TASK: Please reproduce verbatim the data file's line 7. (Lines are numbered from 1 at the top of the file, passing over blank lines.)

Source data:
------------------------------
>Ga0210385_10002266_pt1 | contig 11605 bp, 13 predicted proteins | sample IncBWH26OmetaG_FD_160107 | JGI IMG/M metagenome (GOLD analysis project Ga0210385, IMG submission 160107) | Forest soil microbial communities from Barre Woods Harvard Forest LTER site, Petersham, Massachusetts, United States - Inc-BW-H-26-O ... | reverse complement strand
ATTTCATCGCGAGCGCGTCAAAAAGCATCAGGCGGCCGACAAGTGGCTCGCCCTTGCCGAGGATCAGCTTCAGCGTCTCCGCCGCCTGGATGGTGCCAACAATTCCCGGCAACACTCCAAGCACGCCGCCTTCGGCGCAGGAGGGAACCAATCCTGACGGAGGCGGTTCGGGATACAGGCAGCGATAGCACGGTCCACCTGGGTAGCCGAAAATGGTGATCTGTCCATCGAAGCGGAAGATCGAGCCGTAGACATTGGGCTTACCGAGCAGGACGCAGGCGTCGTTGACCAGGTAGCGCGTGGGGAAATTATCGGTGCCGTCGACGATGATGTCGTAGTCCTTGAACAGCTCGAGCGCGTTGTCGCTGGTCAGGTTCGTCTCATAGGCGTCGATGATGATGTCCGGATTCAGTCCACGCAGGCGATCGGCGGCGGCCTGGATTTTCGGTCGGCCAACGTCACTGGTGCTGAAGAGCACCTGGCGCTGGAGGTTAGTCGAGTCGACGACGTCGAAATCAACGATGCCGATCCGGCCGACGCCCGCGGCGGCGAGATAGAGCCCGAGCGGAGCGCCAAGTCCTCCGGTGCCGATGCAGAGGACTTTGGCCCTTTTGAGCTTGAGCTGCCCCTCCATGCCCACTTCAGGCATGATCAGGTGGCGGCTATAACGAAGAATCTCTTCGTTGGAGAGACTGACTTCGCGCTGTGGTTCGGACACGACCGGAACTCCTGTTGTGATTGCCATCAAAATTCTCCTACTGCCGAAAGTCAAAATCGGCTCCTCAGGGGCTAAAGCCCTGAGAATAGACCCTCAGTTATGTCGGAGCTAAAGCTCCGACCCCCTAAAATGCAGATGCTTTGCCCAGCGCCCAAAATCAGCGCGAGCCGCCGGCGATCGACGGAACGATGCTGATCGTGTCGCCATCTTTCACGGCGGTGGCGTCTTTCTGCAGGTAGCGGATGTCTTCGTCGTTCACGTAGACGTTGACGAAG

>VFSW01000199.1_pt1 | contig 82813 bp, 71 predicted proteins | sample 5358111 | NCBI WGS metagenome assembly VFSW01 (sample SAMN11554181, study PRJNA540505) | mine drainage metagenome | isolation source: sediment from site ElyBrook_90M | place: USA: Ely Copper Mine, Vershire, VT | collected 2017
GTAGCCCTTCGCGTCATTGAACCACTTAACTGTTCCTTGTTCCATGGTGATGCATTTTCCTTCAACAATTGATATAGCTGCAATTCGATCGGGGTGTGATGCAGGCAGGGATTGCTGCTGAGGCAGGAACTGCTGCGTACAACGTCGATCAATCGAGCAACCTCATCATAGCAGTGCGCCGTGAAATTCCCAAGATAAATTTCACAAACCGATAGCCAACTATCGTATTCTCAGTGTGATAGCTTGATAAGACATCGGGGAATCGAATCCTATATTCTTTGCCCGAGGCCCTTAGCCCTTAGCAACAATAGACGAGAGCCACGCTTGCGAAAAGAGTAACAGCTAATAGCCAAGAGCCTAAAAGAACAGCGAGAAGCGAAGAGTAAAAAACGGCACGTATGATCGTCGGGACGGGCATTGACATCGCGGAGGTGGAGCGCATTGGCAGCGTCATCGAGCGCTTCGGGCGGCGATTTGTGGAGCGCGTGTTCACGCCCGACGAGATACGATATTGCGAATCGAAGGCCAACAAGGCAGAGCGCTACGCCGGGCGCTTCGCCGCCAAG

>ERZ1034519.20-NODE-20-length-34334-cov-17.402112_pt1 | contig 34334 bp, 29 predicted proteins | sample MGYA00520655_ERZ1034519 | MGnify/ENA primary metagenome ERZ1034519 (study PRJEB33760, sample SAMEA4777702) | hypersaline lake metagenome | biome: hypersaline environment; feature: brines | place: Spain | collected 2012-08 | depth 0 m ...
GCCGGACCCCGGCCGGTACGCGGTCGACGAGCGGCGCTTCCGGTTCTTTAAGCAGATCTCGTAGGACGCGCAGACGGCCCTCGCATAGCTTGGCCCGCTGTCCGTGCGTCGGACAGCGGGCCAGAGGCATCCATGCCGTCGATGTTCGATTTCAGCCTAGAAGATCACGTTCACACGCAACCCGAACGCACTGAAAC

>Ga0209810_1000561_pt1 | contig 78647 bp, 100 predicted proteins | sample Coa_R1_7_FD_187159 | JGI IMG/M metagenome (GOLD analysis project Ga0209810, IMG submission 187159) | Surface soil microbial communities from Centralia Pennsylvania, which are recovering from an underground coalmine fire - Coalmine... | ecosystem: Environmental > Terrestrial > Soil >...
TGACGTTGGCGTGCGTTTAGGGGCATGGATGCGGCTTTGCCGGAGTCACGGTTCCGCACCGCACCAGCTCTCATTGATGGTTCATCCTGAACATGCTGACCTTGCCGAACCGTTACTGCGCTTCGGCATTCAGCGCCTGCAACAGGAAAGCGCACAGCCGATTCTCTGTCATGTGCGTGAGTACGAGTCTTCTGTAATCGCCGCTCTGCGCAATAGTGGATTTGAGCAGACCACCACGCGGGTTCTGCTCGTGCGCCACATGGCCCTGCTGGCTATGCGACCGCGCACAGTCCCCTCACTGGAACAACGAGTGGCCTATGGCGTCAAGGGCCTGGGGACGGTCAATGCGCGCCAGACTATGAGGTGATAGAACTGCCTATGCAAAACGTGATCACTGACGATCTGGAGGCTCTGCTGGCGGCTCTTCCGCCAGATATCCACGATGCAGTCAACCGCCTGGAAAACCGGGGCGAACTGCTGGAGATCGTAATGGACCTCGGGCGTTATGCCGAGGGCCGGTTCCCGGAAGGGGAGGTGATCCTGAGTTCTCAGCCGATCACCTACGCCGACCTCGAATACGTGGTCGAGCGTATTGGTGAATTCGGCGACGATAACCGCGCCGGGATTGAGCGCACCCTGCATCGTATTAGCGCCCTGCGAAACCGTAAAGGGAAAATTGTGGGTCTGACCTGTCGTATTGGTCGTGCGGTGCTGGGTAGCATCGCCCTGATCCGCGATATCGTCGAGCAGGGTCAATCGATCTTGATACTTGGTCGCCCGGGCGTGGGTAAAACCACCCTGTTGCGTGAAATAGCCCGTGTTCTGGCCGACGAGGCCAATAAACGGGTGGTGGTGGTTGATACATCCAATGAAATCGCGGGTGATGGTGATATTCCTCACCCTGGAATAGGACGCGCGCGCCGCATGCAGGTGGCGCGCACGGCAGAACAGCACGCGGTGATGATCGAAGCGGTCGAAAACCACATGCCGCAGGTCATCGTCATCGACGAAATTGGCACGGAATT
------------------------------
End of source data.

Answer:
>Ga0209810_1000561_pt1 | contig 78647 bp, 100 predicted proteins | sample Coa_R1_7_FD_187159 | JGI IMG/M metagenome (GOLD analysis project Ga0209810, IMG submission 187159) | Surface soil microbial communities from Centralia Pennsylvania, which are recovering from an underground coalmine fire - Coalmine... | ecosystem: Environmental > Terrestrial > Soil >...